3-5 Park Street

Later and long-time home of Woman's Journal and many suffrage organizations. See map here. Below are some great old photos of the site. I used the first one in my book Summer Suffragists.

Great photo of Park Street, which runs up the hill from the Park Street Church at right to the State House. Boston Common is on the left. Park Street subway stations are in the foreground. In the middle of the Park Street block, the lighter colored buildings were 3-5 Park Street.

E. Chickering & Co., "One panoramic photo of Park St. Station, showing Park St. Church and State House in distance, Boston, Mass.," about 1903 (edited). Courtesy of Library of Congress, https://www.loc.gov/item/2007661060/.

Marr, Thomas E., -1910. "Park Street Church, looking north, April 1, 1906," 1906, Boston Pictorial Archive, Boston Public Library, Digital Commonwealth, https://ark.digitalcommonwealth.org/ark:/50959/nv935h56j

From the left, the second building is No. 9 Park Street, then another building intervenes before 3-5 Park Street. "Boston. Streets. Park Street, from State House." 1858, Boston Pictorial Archive, Boston Public Library, Digital Commonwealth, https://ark.digitalcommonwealth.org/ark:/50959/nv935g20z

In this 1918 photo, looking up Tremont Street, Park Street is barely discernable in the far center, but lighter colored buildings stand out as likely 3-5 Park Street. The State House is at the left in the distance. Boston Common is at the left. The light colored column is the Boston Massacre Monument, also known as the Crispus Attucks Monument, dedicated 1888. See Geo. H. Walker & Co.  "Map of Boston Common and Public Garden,"  1901, Norman B. Leventhal Map & Education Center, Boston Public Library, https://collections.leventhalmap.org/search/commonwealth:1257b9784.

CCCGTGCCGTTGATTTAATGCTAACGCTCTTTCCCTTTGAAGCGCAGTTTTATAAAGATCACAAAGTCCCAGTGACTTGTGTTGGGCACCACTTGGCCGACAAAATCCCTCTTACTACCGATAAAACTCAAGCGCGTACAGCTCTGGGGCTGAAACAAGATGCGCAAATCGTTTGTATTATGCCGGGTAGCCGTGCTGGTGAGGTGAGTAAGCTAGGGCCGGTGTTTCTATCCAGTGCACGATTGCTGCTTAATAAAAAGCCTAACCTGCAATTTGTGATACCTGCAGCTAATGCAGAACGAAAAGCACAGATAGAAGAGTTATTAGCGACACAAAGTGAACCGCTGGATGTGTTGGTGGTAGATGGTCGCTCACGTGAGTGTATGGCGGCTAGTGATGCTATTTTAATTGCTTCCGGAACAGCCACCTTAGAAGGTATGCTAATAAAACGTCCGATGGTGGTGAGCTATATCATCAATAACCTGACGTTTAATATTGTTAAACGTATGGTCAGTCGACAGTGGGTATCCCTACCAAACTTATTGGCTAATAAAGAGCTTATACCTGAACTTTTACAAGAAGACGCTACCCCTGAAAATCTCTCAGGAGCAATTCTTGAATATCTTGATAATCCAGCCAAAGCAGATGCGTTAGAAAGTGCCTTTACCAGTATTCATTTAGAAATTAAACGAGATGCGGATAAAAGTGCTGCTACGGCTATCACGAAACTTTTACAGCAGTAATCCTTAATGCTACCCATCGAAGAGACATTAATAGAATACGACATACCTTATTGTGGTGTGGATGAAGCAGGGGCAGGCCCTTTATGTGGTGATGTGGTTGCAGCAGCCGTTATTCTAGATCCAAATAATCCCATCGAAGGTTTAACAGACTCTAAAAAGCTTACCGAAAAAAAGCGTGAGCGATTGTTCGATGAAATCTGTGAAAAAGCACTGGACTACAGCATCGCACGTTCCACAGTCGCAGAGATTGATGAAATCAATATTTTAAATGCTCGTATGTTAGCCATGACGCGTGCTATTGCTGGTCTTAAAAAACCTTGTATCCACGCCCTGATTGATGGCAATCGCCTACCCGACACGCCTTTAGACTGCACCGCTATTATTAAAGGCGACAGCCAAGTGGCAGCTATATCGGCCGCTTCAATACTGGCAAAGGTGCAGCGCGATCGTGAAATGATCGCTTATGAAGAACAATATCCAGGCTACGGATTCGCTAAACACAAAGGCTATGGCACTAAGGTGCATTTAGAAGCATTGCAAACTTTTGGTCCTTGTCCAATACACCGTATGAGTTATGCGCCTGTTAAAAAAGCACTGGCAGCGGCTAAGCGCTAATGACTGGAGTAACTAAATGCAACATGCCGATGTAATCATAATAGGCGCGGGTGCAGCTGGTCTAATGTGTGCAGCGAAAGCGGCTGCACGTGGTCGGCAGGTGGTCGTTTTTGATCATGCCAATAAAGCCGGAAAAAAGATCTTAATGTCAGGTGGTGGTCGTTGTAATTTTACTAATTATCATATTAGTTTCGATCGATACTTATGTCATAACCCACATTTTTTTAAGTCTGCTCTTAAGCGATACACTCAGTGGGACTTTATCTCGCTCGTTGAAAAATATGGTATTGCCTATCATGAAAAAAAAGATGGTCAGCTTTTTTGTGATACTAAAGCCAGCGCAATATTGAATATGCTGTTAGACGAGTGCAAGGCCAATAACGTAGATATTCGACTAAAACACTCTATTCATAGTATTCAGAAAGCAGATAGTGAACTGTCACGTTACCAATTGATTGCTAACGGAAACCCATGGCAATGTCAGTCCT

The Parkman Bandstand, built in 1912, would be left of the Boston Massacre Monument, outside the frame of this photo. On Feb. 24, 1919, during Pres. Wilson's visit to Boston, suffragists of the National Woman's Party demonstrated at the State House and burned the President's speech at the Parkman Bandstand. As many as 25 suffragists were arrested, and 19 were jailed.

"Boston Common. 1918, showing Tremont and Park Sts," 1918, Boston Pictorial Archive, Boston Public Library, Digital Commonwealth, https://ark.digitalcommonwealth.org/ark:/50959/nv935h825

Park Street is at the left, and the buildings have many awnings.

Marr, Thomas E., -1910. "Boston Common and Tremont Street," 1905, Boston Pictorial Archive, Boston Public Library, Digital Commonwealth, https://ark.digitalcommonwealth.org/ark:/50959/nv935h92d

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